Waldeman Nichlous Christensen was born at English Lake, Indiana, on February 16, 1904, son of Christian and Anna Lund Christensen, both natives of Denmark, now deceased. He was graduated from North Judson, Indiana, High School in 1921 and entered the US Naval Academy, Annapolis, Maryland, from his native state in June 25, 1921. Graduated and commissioned Ensign on June 4, 1925, he subsequently attained the rank of Captain to date from July 20, 1943.
During the two years following graduation from the Naval Academy he served in the battleship Pennsylvania and the destroyer Macdonough, both operating off the West Coast. The years 1927-1929 were spent on Asiatic Station in the destroyers Paul Jones and William B. Preston and participated in operations on the Yangtze River in 1927. In January 1930 he entered the submarine service. After completing the course at the Submarine School, New London, Connecticut, he joined USS S-28, a unit of Submarine Force, Pearl Harbor, T.H., and served aboard until early summer of 1932.
Upon his return to the United States he had postgraduate instruction in Marine Engineering at the Postgraduate School, Annapolis, Maryland, and the University of California at Berkeley, receiving the Master of Science degree from the latter in June 1934. In July of that year he again reported for duty with the Asiatic Fleet, and after duty aboard USS S-39 of Submarine Division 10 for a year, he assumed command of USS S-36, also operating with that Division.
In 1937 he was ordered back to the United States for a tour of duty until 1939 as Assistant Inspector of Machinery at the Electric Boat Company, Groton, Connecticut. During the next three years he was in command of USS Cachalot, being present at Pearl Harbor when the Japanese attacked the Islands on December 7, 1941. Under his command, the Cachalot patrolled waters of the Southwest Pacific until April 1942 when he was relived for duty as Submarine member of the Board of Inspection and Survey, Washington, DC.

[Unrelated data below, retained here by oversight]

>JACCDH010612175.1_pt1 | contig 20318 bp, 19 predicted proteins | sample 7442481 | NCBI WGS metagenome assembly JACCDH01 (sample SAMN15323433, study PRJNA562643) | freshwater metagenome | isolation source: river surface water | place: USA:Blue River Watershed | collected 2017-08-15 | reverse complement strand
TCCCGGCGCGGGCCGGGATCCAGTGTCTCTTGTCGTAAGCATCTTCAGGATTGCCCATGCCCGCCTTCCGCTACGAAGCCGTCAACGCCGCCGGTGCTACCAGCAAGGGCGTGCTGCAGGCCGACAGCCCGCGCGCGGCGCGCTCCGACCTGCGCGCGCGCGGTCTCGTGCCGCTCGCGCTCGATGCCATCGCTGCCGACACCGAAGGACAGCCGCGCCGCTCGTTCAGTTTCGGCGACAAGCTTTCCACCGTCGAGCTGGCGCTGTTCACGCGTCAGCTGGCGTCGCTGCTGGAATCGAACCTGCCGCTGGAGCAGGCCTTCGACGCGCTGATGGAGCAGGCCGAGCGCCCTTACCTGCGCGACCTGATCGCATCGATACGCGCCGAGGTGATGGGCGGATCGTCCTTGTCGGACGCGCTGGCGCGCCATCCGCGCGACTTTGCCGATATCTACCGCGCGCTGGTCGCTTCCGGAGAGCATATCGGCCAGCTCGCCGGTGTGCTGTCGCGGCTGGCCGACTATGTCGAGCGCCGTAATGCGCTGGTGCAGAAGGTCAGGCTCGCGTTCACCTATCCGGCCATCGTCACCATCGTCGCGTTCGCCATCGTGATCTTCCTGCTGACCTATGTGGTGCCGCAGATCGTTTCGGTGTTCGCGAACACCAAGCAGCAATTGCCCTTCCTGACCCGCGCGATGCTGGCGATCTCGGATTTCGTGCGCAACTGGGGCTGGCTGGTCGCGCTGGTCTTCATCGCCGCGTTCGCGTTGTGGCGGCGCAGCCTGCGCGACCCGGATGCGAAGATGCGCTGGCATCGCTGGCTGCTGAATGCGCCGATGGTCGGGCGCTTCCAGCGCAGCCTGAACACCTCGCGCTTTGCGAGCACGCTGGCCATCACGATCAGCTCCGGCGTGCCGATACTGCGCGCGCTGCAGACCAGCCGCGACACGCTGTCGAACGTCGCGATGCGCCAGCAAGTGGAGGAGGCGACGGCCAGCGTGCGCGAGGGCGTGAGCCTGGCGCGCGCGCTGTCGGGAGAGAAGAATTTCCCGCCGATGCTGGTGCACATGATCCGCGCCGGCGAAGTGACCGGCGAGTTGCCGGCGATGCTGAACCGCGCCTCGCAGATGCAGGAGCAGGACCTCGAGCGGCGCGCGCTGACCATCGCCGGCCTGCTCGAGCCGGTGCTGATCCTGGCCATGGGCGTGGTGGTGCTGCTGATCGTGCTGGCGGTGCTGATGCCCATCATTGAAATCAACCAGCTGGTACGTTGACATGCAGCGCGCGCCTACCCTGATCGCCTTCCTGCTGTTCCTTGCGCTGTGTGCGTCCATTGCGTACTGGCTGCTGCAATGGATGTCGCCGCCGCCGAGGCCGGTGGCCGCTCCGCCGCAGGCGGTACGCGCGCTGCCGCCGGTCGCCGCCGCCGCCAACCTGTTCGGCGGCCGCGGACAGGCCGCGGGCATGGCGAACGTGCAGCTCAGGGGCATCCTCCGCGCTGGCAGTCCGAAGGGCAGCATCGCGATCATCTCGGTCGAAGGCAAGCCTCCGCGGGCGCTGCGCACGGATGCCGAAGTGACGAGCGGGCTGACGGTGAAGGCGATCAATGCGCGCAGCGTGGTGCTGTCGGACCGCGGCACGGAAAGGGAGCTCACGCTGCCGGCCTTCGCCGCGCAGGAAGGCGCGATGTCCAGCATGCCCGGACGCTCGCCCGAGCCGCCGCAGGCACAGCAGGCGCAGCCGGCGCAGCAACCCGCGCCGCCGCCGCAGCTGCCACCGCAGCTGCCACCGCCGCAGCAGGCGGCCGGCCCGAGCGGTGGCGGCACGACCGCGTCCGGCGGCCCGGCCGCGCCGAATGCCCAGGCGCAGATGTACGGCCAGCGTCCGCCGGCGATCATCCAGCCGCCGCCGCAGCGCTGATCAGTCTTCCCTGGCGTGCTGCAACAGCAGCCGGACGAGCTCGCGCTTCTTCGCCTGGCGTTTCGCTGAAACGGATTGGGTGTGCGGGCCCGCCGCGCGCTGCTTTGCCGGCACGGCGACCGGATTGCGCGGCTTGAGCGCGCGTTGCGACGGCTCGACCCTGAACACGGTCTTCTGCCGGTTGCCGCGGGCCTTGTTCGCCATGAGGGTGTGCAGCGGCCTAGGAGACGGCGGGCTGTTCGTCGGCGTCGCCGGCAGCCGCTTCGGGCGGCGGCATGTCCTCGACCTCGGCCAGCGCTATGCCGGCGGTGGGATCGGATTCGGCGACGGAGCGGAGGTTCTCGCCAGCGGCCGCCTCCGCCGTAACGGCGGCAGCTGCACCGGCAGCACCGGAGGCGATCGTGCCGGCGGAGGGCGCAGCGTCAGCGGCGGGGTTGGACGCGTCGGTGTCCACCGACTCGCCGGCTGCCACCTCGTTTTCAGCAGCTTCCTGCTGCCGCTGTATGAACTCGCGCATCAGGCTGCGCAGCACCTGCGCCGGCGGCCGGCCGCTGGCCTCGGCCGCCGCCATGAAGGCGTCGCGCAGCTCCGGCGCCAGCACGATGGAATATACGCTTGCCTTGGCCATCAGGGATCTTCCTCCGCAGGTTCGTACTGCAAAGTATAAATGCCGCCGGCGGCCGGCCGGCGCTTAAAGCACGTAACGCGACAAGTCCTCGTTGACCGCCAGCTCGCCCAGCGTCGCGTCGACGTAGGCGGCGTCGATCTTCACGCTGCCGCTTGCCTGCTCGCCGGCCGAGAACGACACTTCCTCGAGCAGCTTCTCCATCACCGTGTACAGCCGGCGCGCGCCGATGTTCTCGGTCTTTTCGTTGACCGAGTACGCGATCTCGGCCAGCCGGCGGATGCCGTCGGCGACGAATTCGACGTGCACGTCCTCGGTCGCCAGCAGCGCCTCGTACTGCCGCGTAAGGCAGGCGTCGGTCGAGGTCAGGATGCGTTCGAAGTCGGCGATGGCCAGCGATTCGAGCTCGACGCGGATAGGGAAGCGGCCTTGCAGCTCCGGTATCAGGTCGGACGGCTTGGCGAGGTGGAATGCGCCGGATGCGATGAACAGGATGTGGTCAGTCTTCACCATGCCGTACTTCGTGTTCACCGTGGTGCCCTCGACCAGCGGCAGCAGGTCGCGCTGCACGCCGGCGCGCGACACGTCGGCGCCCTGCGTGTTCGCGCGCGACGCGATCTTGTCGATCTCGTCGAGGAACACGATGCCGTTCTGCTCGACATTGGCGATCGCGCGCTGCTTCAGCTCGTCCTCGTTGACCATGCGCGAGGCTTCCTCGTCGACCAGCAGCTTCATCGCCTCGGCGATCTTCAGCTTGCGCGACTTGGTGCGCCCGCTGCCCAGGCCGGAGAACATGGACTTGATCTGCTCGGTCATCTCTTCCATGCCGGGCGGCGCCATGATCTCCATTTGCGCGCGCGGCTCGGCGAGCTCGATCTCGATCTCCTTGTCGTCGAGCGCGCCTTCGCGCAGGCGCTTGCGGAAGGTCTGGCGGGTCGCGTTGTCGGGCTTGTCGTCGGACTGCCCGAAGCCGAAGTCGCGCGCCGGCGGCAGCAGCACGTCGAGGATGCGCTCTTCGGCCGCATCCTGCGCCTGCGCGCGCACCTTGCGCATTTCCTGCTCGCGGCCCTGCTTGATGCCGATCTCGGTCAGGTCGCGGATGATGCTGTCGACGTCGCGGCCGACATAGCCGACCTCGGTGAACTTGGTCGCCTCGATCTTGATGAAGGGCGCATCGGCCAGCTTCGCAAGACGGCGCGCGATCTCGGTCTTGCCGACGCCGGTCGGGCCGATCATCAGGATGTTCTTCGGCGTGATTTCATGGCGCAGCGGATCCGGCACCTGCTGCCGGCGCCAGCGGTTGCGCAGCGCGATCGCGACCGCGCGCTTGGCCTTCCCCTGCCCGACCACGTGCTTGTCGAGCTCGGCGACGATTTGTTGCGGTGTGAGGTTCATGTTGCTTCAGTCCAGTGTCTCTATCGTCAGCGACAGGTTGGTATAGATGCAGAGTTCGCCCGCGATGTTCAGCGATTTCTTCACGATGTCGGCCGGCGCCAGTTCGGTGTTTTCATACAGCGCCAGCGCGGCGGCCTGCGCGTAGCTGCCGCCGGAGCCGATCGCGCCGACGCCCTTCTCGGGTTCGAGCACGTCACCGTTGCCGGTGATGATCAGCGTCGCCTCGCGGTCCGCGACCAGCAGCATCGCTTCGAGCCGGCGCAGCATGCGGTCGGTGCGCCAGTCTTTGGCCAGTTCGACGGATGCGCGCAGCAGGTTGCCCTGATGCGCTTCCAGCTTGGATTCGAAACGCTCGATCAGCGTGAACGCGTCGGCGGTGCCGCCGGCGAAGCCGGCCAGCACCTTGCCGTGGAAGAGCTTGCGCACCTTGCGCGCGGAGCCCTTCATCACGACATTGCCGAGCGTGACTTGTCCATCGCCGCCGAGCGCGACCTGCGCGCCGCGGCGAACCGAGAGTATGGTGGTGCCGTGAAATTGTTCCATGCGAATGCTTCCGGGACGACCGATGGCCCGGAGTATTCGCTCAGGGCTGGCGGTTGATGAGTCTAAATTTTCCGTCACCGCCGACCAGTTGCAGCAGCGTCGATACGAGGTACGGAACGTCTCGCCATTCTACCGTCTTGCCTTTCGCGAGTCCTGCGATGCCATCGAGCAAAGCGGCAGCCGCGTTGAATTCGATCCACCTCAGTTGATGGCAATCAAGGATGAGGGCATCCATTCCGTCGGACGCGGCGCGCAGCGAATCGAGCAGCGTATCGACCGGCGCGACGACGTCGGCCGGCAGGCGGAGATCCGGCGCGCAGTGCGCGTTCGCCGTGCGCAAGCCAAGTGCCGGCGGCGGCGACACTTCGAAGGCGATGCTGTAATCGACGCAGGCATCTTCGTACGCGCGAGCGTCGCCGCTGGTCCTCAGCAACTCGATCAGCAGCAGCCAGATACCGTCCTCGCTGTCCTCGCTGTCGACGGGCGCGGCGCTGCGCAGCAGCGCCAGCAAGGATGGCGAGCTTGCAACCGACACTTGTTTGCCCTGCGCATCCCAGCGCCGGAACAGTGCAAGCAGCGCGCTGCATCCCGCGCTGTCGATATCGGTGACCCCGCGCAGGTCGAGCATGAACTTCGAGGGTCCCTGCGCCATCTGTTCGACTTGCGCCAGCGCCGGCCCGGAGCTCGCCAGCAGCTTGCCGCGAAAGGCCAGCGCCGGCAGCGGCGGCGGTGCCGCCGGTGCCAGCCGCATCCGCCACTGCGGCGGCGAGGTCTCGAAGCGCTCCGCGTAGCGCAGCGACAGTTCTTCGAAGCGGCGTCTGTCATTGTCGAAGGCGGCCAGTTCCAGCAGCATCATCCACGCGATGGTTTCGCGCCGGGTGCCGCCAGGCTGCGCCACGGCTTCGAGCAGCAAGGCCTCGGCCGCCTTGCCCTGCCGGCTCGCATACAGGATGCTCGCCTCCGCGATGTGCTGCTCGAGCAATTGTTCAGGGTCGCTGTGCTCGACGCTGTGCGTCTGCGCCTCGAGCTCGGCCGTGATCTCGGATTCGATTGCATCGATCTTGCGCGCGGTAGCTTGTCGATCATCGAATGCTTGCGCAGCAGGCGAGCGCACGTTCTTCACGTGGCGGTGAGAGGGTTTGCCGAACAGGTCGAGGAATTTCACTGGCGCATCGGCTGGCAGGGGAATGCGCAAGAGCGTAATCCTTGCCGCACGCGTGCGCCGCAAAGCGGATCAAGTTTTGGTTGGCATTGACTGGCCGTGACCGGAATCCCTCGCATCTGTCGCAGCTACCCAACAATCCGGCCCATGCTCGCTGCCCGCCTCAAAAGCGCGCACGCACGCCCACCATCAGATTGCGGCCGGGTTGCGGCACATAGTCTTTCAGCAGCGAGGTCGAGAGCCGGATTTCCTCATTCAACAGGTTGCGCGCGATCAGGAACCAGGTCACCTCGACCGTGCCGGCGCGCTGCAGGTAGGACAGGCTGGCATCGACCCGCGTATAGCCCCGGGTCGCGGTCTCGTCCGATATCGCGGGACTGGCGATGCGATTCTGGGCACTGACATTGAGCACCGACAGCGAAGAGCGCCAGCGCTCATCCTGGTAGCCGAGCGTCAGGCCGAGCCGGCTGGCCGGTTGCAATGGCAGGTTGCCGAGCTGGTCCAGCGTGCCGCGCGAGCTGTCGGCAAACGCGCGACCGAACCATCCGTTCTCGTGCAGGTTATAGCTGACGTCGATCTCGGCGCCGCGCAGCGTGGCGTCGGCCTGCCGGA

In command of Submarine Division 72 (1943-1944) with headquarters in Bermuda; and Submarine Division 71 and Submarine Squadron 7 (1944-1945), operating in the Atlantic, he also administered and operated various allied submarine plus a squadron of Italian submarines which had joined forces until the Allies after the Italian Armistice. He received a Letter of Commendation, with authorization to wear the Commendation Ribbon for “meritorious service” while in command of “Submarine Squadron 7…. From November 1944 until August 1945.”
In October 1945 he left the submarine service and assumed command of USS Lavaca (APA 180), and for a year was engaged in returning units of the armed services from the Orient to the United States. Reporting to the Bureau of Ships, Navy Department, Washington, DC, in October 1946, he had two years duty in that Bureau after which he was ordered on October 4, 1948 to duty as Commanding Officer of the U.S. Naval Submarine Base, Pearl Harbor, T.H. he reported in April 1950 to the Office of the Chief of Naval Operations, Navy Department, and is now under orders to Rensselaer Polytechnic Institute, Troy, New York, to be Professor of Naval Science in the Naval Reserve Officers Training Corps Unit there.
In addition to the Commendation Ribbon, Captain Christensen has the Yangtze Service Medal; the American Defense Service Medal; the American Campaign Medal; the Asiatic-Pacific Campaign Medal; the European-African-Middle Eastern Campaign Medal; and the World War II Victory Medal. He also awarded the Order of the Crown, by the Government of Italy.